Monday, October 09, 2006
CNN Political Ticker AM
For the latest, breaking political news, check for updates throughout the day on the CNN Political Ticker. All politics, all the time.
Compiled by Stephen Bach
CNN Washington Bureau
Making news today...
The apparent nuclear test was conducted at 10:36 am local time (9:36 pm ET Sunday night) in Hwaderi near Kilju city, South Korea's Yonhap news agency reported, citing defense officials.
A U.S. military official told CNN that "something clearly has happened," but the Pentagon was working to fully confirm the report.
With this test, reports the New York Times, North Korea becomes "the eighth country in history, and arguably the most unstable and most dangerous, to proclaim that it has joined the club of nuclear weapons states."
For more, check out Dana's story on The Ticker.
On the Political Radar today:
Political Hot Topics
(Today's top political stories from news organizations across the country)
NORTH KOREA SAYS IT HAS TESTED NUKE: North Korea claimed it conducted a successful underground nuclear test Monday, according to the country's official Korean Central News Agency (KCNA). China, a close ally of North Korea, denounced the claimed test as "brazen" and South Korea said it would respond "sternly." The United States said a test would constitute a "provocative act." South Korea's president said Pyongyang's claimed test "broke the trust of the international community." President Roh Moo-hyun said it brought "a severe situation that threatens stability on the Korean Peninsula and in northeast Asia." CNN: North Korea claims nuclear test
"THE MOST UNSTABLE AND MOST DANGEROUS" CLUB MEMBER: North Korea said Sunday night that it had set off its first nuclear test, becoming the eighth country in history, and arguably the most unstable and most dangerous, to proclaim that it has joined the club of nuclear weapons states. The test came just two days after the country was warned by the United Nations Security Council that the action could lead to severe consequences. American officials cautioned that they had not yet received any confirmation that the test had occurred. The United States Geological Survey said it had detected a tremor of 4.2 magnitude on the Korean Peninsula. China called the test a "flagrant and brazen" violation of international opinion and said it "firmly opposes" North Korea's conduct. New York Times: N. Korea Reports 1st Nuclear Arms Test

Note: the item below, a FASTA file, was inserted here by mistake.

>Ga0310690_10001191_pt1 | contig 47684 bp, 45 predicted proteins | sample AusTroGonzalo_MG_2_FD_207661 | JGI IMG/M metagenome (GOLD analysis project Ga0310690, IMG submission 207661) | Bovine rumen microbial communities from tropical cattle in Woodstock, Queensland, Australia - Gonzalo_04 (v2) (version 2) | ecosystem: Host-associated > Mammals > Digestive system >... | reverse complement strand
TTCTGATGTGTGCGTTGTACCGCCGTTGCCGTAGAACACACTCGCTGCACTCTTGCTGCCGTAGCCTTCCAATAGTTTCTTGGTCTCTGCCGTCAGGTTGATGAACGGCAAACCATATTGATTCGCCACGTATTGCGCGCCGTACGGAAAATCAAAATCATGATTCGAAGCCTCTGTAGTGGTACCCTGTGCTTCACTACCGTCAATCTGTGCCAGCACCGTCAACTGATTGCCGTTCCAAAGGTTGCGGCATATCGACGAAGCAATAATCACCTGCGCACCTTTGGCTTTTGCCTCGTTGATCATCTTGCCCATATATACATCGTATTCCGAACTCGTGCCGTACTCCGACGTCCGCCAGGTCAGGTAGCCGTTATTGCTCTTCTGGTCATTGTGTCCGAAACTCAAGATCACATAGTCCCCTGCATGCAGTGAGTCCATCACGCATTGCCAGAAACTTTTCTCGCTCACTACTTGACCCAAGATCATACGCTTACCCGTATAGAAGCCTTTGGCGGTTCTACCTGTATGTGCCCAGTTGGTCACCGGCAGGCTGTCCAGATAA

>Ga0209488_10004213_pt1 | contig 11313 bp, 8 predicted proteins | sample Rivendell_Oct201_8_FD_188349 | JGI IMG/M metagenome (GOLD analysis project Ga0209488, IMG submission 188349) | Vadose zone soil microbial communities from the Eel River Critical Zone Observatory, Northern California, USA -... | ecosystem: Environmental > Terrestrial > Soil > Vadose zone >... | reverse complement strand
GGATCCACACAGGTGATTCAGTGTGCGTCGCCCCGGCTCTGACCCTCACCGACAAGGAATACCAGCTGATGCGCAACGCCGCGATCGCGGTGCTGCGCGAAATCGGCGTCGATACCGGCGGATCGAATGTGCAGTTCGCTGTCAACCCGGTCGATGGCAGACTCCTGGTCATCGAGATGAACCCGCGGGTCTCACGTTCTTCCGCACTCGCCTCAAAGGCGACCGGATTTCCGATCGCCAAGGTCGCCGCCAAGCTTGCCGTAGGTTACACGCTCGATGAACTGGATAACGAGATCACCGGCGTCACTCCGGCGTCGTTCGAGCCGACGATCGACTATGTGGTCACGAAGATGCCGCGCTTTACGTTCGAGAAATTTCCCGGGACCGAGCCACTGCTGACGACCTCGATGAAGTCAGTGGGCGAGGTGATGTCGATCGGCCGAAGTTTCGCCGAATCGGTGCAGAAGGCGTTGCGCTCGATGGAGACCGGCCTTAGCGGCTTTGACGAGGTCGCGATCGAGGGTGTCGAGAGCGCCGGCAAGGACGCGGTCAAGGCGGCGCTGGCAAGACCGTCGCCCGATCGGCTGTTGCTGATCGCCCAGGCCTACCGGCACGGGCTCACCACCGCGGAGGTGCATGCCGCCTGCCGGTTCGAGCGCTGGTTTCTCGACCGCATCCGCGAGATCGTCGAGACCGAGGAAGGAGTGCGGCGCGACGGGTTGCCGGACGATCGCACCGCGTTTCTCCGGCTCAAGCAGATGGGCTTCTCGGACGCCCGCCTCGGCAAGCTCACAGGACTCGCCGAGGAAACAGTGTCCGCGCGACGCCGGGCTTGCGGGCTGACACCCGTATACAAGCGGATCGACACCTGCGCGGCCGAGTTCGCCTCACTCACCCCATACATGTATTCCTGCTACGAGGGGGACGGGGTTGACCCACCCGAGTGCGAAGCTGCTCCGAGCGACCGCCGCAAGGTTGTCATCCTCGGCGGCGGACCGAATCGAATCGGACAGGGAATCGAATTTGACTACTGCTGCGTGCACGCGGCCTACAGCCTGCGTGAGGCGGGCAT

KOLBE SAW FOLEY EMAILS "AS FAR BACK AS 2000": A Republican congressman knew of disgraced former representative Mark Foley's inappropriate Internet exchanges as far back as 2000 and personally confronted Foley about his communications. A spokeswoman for Rep. Jim Kolbe (R-Ariz.) confirmed yesterday that a former page showed the congressman Internet messages that had made the youth feel uncomfortable with the direction Foley (R-Fla.) was taking their e-mail relationship. Last week, when the Foley matter erupted, a Kolbe staff member suggested to the former page that he take the matter to the clerk of the House, Karen Haas, said Kolbe's press secretary, Korenna Cline. The revelation pushes back by at least five years the date when a member of Congress has acknowledged learning of Foley's behavior with former pages. Washington Post: Lawmaker Saw Foley Messages In 2000
PROBE "MAY HINGE ON WHAT TRANSPIRED ON A FALL AFTERNOON LAST YEAR": For all the questions and curiosities, for all the contradictions and inconsistencies in the tale of Mark Foley, the investigation into how Republicans handled concerns about his conduct may hinge on what transpired on a fall afternoon last year, when a private meeting was hastily convened in his office. Jeff Trandahl, the clerk of the House, and Representative John Shimkus, an Illinois Republican who leads the board overseeing the Congressional page program, had come from the House floor to confront Mr. Foley, a Republican congressman from Florida, about reports that he had been exchanging e-mail messages with a Louisiana teenager who had worked as a page on Capitol Hill. New York Times: '05 Meeting Could Clarify G.O.P. Role in Foley Case
FORDHAM WILL MEET ETHICS PANEL THIS WEEK: A former Republican congressional aide, who says he tried to warn the House speaker's top aide about then-Rep. Mark Foley's, R-Florida, inappropriate behavior towards pages, expects to testify this week before the House ethics committee. Kirk Fordham's attorney tells CNN he was in touch with the Committee on Standards of Official Conduct on Friday, and expects Fordham to tell the panel under oath what he has been saying publicly: that House Speaker Dennis Hastert's, R-Illinois, chief of staff, Scott Palmer, knew about Foley's worrisome conduct long before the speaker's office admits. CNN Political Ticker: Former Foley aide set to testify before ethics panel